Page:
I have an Erlewine Neck Jig that I have been using on a bench. I decided this setup was troublesome and I needed a dedicated pedestal. I looked at the ShopStand but price moved it many places down my priority list. 

I found myself in the usual quandary of weighting the pluses and minuses of doing it myself. 

I have a welder/plasma cutter but the thought of drilling numerous holes in 1/4" steel made me think prefab. This led me to the Harbor Freight Adjustable Pedestal Stand (item # 95357, *****) which I got for $35 as a display model.

Out of the box, you set the pedestal's height with a 1/2"x 4" rod.  Two 3/8-16 bolts do the vertical hold. 

I replaced the rod with a 5/16" bolt with 8mm ID bearings left over from a fret bender project; otherwise, I would have used 12mm ID bearings and bolt (1" = 25.4mm). I replaced the locking bolts with clamping knobs. 

I leveled the top edge of the outer tube to give the bearings a smooth racetrack and I dabbed a little lithium grease on it.

The finished product works great. It rotates smoothly and the two clamping knobs lock it firmly.  I have no idea if the swivel will be useful.

This project may be below the threshold of "duh," but it is time-sensitive. Harbor Freight is discontinuing the Adjustable Pedestal Stand. They are currently on sale for $50 (usually $80). Their club card gets you another 25% off.

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Good job Robbie .I Built mine out of an old floor modle hair drier .It has a spring inside the post and you can set it at any hite works wonderfull.Bill.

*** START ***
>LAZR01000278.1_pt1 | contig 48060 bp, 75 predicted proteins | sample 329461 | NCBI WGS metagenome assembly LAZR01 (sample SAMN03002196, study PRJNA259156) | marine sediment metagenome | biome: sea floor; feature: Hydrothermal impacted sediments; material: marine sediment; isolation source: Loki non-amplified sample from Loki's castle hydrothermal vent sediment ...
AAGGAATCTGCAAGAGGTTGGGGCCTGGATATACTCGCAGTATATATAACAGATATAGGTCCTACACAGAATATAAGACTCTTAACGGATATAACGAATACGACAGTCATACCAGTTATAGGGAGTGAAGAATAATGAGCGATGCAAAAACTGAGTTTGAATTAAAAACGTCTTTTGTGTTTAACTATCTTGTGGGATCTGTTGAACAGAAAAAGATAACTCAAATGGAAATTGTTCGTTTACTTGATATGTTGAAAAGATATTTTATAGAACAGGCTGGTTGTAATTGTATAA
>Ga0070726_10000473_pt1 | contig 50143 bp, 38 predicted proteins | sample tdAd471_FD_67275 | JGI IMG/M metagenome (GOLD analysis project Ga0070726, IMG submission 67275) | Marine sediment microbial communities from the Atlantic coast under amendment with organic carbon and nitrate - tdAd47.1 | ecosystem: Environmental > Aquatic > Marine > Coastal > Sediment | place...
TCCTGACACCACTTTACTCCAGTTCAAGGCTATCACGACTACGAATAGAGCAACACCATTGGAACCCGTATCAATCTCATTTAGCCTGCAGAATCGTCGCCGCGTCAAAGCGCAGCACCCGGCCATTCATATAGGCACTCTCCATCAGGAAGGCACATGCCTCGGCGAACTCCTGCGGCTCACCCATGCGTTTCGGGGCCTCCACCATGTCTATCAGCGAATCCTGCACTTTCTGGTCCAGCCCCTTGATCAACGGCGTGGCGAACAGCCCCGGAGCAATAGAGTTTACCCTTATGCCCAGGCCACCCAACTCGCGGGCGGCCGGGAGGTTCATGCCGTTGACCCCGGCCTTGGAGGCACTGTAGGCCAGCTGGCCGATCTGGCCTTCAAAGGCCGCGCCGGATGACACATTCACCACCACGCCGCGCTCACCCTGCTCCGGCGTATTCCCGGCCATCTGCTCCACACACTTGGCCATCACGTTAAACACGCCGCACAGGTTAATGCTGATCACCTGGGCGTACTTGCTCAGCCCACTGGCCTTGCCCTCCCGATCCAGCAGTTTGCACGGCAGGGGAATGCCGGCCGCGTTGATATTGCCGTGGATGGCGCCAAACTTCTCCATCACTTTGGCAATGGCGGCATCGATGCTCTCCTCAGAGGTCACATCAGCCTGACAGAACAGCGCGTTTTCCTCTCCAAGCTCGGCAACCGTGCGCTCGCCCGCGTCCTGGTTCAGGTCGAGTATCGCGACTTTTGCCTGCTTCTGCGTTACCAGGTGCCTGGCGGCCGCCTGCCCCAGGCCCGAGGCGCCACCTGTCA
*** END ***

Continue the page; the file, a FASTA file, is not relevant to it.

Nice work, Robbie!  Good tip on the Harbor Freight stock, too.... 

Great idea using skate bearings!

Thanks Robbie,

I'm looking at possible rearrangements of my tiny workshop to see if I can make room for this.  Love ideas that produce the same result, while avoiding the big price tags.

How are height adjustments made?

In terms of overall height, there are numerous holes punched in the top tube. Stick the bolt with the bearings through the one that suits your height.

Update: The stand came with a very large surface so I trimmed it to size. I used the angle vise to scratch an outline in the epoxy paint, used Mapp gas to loosen the paint along the line, scraped it off, cleaned the surface with a die grinder and sandpaper, then used the plasma cutter to cut it to size. I knocked off the slag and cleaned it up with the die grinder and a belt sander. My basement shop is under renovation so it's in the dining room. Unluckily, there's no longer a woman around to complain.

Very cool redesign & execution, Robbie. Kudos :)

Very good!


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